Professionalism: new ways to add value

For the institute and the internal audit profession to thrive, it is so important that we nourish fresh talent. I was really pleased to see the institute’s Audit and Risk Awards attracting some bright internal audit stars. One of the most memorable categories, the Best Newcomer Award, was won by a budding internal auditor who is just 19 years old. But, of course, a newcomer can be any age and many professionals are drawn to internal audit later in their careers.

For any manager, it pays dividends to recognise those who demonstrate not only exemplary technical skills, but also the dedication, innovation, sound judgment and range of soft skills that will add value to the business in the long term. That’s why we have been working on initiatives to help those new to the profession and to encourage talented people to consider becoming an internal auditor. Following the government’s release of the new apprenticeship levy, we brought together a “trailblazer” group of employers to lead the creation of an internal audit apprenticeship programme. 

By providing a new route into a career in internal audit, we are aiming to tap into a new talent pool, including those with experience in other fields, but without a university degree. An apprenticeship in internal audit will also help to establish the profession as distinct and valuable to UK businesses. We have two apprenticeships in development, an internal audit practitioner standard and an internal audit professional standard. These can be developed only with the support of the profession, so we opened them to consultation last year. Both proposals have now been submitted for approval – check our website for information and next steps.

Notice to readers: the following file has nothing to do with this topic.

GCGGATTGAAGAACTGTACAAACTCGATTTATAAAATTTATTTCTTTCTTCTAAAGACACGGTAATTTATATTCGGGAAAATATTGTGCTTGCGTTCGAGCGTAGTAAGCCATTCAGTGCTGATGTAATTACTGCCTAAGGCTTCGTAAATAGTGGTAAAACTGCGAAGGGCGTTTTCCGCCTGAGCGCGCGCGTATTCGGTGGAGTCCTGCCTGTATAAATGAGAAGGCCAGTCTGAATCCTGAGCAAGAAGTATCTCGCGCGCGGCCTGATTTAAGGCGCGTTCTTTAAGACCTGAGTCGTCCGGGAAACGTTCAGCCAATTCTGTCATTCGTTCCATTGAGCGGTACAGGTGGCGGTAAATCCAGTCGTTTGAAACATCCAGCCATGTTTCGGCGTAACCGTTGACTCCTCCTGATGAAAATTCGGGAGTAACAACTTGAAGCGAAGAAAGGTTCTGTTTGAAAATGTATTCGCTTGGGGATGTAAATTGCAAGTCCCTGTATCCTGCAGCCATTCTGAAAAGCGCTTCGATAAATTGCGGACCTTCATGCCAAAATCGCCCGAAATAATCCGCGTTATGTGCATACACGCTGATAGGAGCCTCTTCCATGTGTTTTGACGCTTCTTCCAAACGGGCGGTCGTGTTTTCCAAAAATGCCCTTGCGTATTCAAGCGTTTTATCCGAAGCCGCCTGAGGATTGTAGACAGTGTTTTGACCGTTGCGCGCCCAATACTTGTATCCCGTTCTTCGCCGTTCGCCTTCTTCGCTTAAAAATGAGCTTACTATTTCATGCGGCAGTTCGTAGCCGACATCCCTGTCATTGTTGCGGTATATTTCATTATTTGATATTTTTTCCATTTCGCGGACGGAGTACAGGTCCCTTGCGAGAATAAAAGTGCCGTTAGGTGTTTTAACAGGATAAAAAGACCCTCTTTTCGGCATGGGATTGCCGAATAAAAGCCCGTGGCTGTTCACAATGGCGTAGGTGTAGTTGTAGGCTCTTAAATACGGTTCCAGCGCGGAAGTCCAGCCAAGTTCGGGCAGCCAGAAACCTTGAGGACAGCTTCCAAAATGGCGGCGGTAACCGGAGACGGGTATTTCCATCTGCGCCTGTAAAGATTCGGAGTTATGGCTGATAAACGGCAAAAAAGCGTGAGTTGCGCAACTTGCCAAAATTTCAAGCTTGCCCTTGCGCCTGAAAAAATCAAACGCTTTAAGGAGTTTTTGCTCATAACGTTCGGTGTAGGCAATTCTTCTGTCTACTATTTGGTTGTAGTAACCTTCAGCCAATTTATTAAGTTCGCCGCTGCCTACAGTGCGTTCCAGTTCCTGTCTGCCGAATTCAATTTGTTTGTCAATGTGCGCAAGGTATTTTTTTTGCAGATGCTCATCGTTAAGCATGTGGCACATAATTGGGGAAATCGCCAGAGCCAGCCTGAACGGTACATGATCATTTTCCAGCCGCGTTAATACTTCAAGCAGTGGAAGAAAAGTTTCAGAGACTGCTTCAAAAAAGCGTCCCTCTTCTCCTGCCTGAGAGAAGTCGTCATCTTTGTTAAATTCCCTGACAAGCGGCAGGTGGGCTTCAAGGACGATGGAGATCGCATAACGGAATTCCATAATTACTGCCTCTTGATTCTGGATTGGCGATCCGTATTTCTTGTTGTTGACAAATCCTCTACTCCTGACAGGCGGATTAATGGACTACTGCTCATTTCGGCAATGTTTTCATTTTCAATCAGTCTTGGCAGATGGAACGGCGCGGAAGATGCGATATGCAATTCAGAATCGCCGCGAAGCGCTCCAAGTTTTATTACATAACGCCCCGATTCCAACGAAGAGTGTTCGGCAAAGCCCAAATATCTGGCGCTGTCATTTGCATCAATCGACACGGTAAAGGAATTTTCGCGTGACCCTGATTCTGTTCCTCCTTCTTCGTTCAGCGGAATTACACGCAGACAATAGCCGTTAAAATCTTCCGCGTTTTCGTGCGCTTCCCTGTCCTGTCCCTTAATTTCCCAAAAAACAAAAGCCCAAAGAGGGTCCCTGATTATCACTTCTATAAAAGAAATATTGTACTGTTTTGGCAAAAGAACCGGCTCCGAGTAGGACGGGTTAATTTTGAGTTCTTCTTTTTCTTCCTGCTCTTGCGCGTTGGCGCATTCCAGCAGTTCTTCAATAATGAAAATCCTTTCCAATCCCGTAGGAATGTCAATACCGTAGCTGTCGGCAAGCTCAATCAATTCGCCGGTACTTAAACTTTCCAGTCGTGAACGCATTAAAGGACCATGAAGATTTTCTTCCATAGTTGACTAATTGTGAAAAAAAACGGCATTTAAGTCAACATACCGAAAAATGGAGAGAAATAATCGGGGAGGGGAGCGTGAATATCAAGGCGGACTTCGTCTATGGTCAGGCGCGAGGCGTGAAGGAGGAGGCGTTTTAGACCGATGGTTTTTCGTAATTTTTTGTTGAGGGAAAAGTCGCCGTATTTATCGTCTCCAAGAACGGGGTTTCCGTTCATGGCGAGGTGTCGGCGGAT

As part of our broader policy work on the professional development of internal auditors, we have also undertaken a significant piece of research into the career paths of internal auditors in the public sector. We surveyed 206 people and conducted in-depth interviews with ten. Key takeaways from the research included the fact that many successful auditors had not followed a traditional path; about two-thirds of respondents had no background in accounting, finance or economics. We also found that most internal auditors – nearly 70 per cent – are satisfied with their roles and want to stay in the profession. 

Internal audit has become attractive to those who want to be involved in a wide range of strategic business projects and have direct insight into key management decisions through the assurance they provide. The research found that most internal auditors in the public sector would prefer to continue working for a public-sector organisation, citing work/life balance as a key reason.

Encouragingly, a number of interviewees embraced the idea of an apprenticeship and mentoring scheme as a way to entice more talented people to join the profession.

This article was first published in January 2018.